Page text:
The Simple Dollar » The Simple Dollar Talks Politics (Sort Of)

This link is to one of my favorite financial blogs. It is an excellently written blog with a lot of insight into personal finance, with an eye towards frugal living. There is a wisdom in the blogger post that is for a late twenty-something that I lack as a forty-something. Then this pops up in my feed reader and it forces me to comment:

The Simple Dollar » The Simple Dollar Talks Politics (Sort Of)

This is the part that really just made me have to write this:

From my eyes, we vastly overspend on the military and vastly underspend on paying off the national debt and erasing many of the mistakes of the last thirty years. If we made a serious commitment to pay off the national debt like the one that was in place at the end of the Clinton administration, we could support every single program that we currently support and also drastically lower taxes.

It is funny that “Clinton Administration” and commitment to pay off the national debt are used in the same sentence. No, it was that crazy Republican congress that made draconian cuts like raising budgets by 3 percent instead of 4.5 that even acknowledged we have a debt issue.

Now this was based on a web based tool that would show you where your tax dollars go. I will show you his example:

Of the $10800.00 you paid in taxes:
$2937.60 goes to the military
$2019.60 goes to pay the interest on the debt
$2257.20 goes to health care
$648.00 goes to income security
$486.00 goes to education
$367.20 goes to benefits for veterans
$280.80 goes to nutrition spending
$205.20 goes to housing
$162.00 goes to environmental protection
$32.40 goes to job training
$1339.20 goes to all other expenses

This makes it look like military spending is the biggest part of the budget. Let me show you how I look at this.

Of the $10800.00 you paid in taxes,
$4071.60 goes to things I call the nanny state that the government has no business doing Broken out as:
$2257.20 goes to health care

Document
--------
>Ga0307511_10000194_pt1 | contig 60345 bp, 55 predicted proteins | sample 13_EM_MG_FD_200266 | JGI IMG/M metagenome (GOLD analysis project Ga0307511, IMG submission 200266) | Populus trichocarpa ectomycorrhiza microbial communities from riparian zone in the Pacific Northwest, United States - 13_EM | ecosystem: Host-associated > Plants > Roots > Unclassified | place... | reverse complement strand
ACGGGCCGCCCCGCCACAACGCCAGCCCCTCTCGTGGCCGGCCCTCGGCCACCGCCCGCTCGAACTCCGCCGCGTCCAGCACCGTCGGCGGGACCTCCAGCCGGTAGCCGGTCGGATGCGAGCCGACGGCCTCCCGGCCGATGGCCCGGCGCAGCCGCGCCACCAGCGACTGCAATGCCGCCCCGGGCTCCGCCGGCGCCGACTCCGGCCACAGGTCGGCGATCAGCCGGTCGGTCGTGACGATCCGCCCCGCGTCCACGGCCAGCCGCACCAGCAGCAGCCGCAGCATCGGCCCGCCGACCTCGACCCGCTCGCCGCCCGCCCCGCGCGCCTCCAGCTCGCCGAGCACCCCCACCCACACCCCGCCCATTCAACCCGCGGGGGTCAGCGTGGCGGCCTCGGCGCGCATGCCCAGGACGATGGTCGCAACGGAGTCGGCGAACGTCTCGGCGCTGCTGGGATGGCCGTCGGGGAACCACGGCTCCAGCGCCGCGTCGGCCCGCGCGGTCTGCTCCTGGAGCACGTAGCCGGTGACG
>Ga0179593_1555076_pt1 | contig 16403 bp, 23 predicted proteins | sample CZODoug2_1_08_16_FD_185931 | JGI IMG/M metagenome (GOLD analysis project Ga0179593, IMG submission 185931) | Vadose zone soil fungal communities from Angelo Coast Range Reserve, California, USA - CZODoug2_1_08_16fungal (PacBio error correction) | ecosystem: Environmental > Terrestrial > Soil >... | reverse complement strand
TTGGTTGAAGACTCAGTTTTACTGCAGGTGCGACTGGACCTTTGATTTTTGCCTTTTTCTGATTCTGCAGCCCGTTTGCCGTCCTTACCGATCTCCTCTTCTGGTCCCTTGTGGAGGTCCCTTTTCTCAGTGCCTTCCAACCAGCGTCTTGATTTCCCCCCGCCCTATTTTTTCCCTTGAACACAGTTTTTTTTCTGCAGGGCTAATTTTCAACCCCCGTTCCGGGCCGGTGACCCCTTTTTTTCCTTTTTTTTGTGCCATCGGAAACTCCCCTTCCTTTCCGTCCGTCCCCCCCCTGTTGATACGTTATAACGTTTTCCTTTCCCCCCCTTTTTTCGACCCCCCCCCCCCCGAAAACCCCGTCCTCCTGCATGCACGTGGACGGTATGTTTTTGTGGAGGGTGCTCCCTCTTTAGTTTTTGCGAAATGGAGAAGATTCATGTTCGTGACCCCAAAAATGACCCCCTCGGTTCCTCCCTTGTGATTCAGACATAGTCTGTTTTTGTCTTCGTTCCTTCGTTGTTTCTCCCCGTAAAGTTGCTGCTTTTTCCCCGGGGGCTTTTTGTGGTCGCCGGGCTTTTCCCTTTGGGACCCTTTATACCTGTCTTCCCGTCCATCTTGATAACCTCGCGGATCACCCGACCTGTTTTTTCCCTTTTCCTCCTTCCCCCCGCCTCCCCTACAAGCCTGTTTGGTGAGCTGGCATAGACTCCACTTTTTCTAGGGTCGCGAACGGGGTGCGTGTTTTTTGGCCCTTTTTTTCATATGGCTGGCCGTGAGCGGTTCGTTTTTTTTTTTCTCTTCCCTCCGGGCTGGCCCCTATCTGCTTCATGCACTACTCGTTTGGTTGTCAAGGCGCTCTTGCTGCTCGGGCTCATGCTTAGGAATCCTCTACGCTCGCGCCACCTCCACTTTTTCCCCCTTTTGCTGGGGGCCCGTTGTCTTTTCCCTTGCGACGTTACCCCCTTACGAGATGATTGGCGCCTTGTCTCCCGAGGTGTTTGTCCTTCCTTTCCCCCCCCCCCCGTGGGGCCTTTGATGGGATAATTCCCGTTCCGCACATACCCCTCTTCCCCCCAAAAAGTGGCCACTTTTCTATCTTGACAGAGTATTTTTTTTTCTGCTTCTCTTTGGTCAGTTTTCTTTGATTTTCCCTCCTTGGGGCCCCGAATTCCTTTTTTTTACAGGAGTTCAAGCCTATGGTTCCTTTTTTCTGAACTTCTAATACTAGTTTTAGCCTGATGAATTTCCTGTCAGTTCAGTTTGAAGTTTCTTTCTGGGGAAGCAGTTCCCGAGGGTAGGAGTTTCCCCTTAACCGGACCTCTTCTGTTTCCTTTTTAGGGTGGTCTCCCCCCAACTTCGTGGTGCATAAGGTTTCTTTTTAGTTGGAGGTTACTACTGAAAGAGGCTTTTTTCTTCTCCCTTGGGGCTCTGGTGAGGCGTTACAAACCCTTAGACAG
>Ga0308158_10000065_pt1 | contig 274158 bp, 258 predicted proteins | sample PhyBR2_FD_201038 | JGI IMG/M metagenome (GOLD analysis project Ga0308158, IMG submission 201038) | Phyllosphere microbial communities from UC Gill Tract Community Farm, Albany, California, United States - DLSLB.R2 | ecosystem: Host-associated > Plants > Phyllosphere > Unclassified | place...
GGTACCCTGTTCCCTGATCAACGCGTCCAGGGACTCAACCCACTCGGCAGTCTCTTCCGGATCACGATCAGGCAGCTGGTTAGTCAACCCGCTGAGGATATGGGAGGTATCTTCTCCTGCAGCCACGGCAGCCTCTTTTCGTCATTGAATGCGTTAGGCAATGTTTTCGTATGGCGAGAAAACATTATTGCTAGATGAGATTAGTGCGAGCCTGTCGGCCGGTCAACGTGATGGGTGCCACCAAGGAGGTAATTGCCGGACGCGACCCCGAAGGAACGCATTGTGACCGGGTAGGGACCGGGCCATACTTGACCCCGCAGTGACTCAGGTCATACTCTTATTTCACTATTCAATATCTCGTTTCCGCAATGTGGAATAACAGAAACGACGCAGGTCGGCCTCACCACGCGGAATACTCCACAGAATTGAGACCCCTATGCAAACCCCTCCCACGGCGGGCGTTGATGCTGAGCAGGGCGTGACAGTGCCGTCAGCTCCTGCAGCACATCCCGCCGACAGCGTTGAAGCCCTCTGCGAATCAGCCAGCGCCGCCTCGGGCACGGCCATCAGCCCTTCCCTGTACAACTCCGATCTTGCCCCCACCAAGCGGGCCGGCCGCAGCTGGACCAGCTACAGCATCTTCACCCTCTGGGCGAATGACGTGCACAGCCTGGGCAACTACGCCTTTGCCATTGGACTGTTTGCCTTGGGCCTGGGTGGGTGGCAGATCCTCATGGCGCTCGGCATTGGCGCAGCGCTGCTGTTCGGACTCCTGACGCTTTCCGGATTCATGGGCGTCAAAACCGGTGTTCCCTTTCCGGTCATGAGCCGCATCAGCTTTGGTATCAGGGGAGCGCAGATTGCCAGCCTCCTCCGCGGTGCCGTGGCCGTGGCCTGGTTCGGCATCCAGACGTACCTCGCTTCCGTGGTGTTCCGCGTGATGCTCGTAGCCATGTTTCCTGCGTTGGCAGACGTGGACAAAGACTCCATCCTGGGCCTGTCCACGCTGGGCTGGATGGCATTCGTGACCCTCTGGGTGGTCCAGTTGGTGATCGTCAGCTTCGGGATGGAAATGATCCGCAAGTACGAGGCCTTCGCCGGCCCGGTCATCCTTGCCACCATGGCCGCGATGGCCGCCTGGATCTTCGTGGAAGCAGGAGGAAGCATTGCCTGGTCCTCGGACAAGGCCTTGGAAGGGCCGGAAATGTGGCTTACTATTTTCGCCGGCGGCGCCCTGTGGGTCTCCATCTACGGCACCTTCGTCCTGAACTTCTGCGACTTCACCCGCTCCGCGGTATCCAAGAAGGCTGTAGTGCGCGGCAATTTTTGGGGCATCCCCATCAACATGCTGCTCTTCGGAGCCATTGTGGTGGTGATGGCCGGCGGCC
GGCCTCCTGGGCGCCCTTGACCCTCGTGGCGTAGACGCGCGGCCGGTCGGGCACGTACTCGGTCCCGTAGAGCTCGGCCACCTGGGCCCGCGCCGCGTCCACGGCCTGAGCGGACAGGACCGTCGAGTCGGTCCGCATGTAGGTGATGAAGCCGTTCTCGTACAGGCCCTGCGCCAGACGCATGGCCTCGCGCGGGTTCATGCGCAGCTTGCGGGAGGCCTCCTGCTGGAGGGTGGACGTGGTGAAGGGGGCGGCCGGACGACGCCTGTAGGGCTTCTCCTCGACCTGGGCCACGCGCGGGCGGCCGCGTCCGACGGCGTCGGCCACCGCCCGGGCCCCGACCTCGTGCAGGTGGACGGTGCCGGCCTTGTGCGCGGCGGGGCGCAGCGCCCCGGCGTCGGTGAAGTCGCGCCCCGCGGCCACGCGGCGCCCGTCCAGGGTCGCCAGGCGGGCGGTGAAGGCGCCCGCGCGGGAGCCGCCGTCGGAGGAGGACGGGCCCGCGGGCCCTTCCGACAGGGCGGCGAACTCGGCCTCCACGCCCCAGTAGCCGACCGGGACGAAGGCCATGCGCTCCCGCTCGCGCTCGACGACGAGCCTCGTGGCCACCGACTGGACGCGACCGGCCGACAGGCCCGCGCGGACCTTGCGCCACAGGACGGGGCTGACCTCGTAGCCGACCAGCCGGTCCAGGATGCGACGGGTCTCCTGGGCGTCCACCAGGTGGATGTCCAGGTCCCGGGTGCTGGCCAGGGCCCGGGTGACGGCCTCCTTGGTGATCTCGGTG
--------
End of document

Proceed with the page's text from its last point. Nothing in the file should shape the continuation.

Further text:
$648.00 goes to income security
$486.00 goes to education
$280.80 goes to nutrition spending
$205.20 goes to housing
$162.00 goes to environmental protection
$32.40 goes to job training
$2019.60 goes to pay the interest on the debt rung up by the programs above.
$1339.20 goes to all other expenses
$2937.60 goes to the military (That the government is required to do by the constitution)
$367.20 goes to benefits for veterans who put their lives on the line so that we can be free to complain about our country.

Much like our personal budgets, a government that spends too much on the luxuries even when it cannot afford it, winds up deep in debt. It really is that simple. If you think I am wrong about this, they please explain why the preamble of the Constitution contains “provide for the common defense” and does not contain “pay health insurance and provide education”. If you don’t address this single point, then you are not addressing the issue.

Think about the “education” item for a minute. How many “federal” schools do you have around you? I don’t know of any. So the government funds education but it doesn’t have any schools? Where does that money go? Well, the department of education has a cabinet level secretary as well as staff and office space to pay for. Does that count towards “education”? The government has a bunch of people who have the job of making sure that schools using Federal money are obeying Federal rules. Is that counted in “education”?

Now to the most important part:

Once you’ve really figured that out, support those candidates that match your views, even if they’re not popular. Don’t worry about opinion polls or what everyone else thinks or which candidates the media covers or doesn’t cover: look at all of the candidates, even those not in the Democrat or Republican Party, and find a candidate that feels the same way that you do, and then support that candidate. For me, at least, I often have tons of political buttons and materials for various candidates from parties large and small and from various political races – I don’t worry too much about their party, I worry about what they stand for and whether it matches what I believe – and more importantly, what I’m willing to stand for with my wallet.

It is funny in a shocking sort of way that someone who can have such great ideas on frugal living and personal finance would encourage a political situation that can only destroy the nations finances. If we follow this advice we end up with candidate attempting to “buy” our vote by giving us some of our money! It is just plain offensive to me that we can have the discussion of the government providing “income security” or “nutrition spending” (What the heck is nutrition spending? That could be a whole different article.) when the government is spending more money than it take in in taxes.

If you want to talk about priorities in government spending, you have to look at it in terms of obligations versus luxuries. The government is obliged to provide for “common defense” it is a luxury to be able to provide health insurance.